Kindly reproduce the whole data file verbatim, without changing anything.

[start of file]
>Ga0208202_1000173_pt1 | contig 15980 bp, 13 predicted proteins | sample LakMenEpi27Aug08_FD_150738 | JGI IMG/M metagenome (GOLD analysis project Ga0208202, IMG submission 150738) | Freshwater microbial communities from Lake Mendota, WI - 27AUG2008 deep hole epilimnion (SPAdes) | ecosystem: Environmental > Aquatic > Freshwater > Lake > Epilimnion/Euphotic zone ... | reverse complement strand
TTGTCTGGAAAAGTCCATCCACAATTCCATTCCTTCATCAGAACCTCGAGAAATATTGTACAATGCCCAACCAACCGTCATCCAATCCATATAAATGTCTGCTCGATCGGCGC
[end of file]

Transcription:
>Ga0208202_1000173_pt1 | contig 15980 bp, 13 predicted proteins | sample LakMenEpi27Aug08_FD_150738 | JGI IMG/M metagenome (GOLD analysis project Ga0208202, IMG submission 150738) | Freshwater microbial communities from Lake Mendota, WI - 27AUG2008 deep hole epilimnion (SPAdes) | ecosystem: Environmental > Aquatic > Freshwater > Lake > Epilimnion/Euphotic zone ... | reverse complement strand
TTGTCTGGAAAAGTCCATCCACAATTCCATTCCTTCATCAGAACCTCGAGAAATATTGTACAATGCCCAACCAACCGTCATCCAATCCATATAAATGTCTGCTCGATCGGCGC